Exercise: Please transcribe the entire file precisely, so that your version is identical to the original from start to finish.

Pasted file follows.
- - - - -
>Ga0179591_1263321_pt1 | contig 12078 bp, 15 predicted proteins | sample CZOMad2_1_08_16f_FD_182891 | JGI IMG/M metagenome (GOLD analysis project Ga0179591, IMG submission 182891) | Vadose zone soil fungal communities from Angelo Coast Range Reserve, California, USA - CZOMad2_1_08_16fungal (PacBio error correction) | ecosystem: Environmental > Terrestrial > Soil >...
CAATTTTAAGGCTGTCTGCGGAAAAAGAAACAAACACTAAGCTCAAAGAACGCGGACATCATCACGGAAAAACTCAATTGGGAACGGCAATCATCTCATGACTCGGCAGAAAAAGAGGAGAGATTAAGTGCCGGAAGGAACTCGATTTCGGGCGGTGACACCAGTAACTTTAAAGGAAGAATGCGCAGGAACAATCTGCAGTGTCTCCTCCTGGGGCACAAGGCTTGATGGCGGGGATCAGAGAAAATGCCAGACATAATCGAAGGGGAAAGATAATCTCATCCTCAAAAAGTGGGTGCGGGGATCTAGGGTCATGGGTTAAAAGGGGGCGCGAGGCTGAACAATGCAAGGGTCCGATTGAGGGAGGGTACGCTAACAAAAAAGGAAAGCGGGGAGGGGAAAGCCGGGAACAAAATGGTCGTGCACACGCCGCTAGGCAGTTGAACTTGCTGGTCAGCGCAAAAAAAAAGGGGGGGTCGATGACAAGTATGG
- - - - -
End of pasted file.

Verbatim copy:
>Ga0179591_1263321_pt1 | contig 12078 bp, 15 predicted proteins | sample CZOMad2_1_08_16f_FD_182891 | JGI IMG/M metagenome (GOLD analysis project Ga0179591, IMG submission 182891) | Vadose zone soil fungal communities from Angelo Coast Range Reserve, California, USA - CZOMad2_1_08_16fungal (PacBio error correction) | ecosystem: Environmental > Terrestrial > Soil >...
CAATTTTAAGGCTGTCTGCGGAAAAAGAAACAAACACTAAGCTCAAAGAACGCGGACATCATCACGGAAAAACTCAATTGGGAACGGCAATCATCTCATGACTCGGCAGAAAAAGAGGAGAGATTAAGTGCCGGAAGGAACTCGATTTCGGGCGGTGACACCAGTAACTTTAAAGGAAGAATGCGCAGGAACAATCTGCAGTGTCTCCTCCTGGGGCACAAGGCTTGATGGCGGGGATCAGAGAAAATGCCAGACATAATCGAAGGGGAAAGATAATCTCATCCTCAAAAAGTGGGTGCGGGGATCTAGGGTCATGGGTTAAAAGGGGGCGCGAGGCTGAACAATGCAAGGGTCCGATTGAGGGAGGGTACGCTAACAAAAAAGGAAAGCGGGGAGGGGAAAGCCGGGAACAAAATGGTCGTGCACACGCCGCTAGGCAGTTGAACTTGCTGGTCAGCGCAAAAAAAAAGGGGGGGTCGATGACAAGTATGG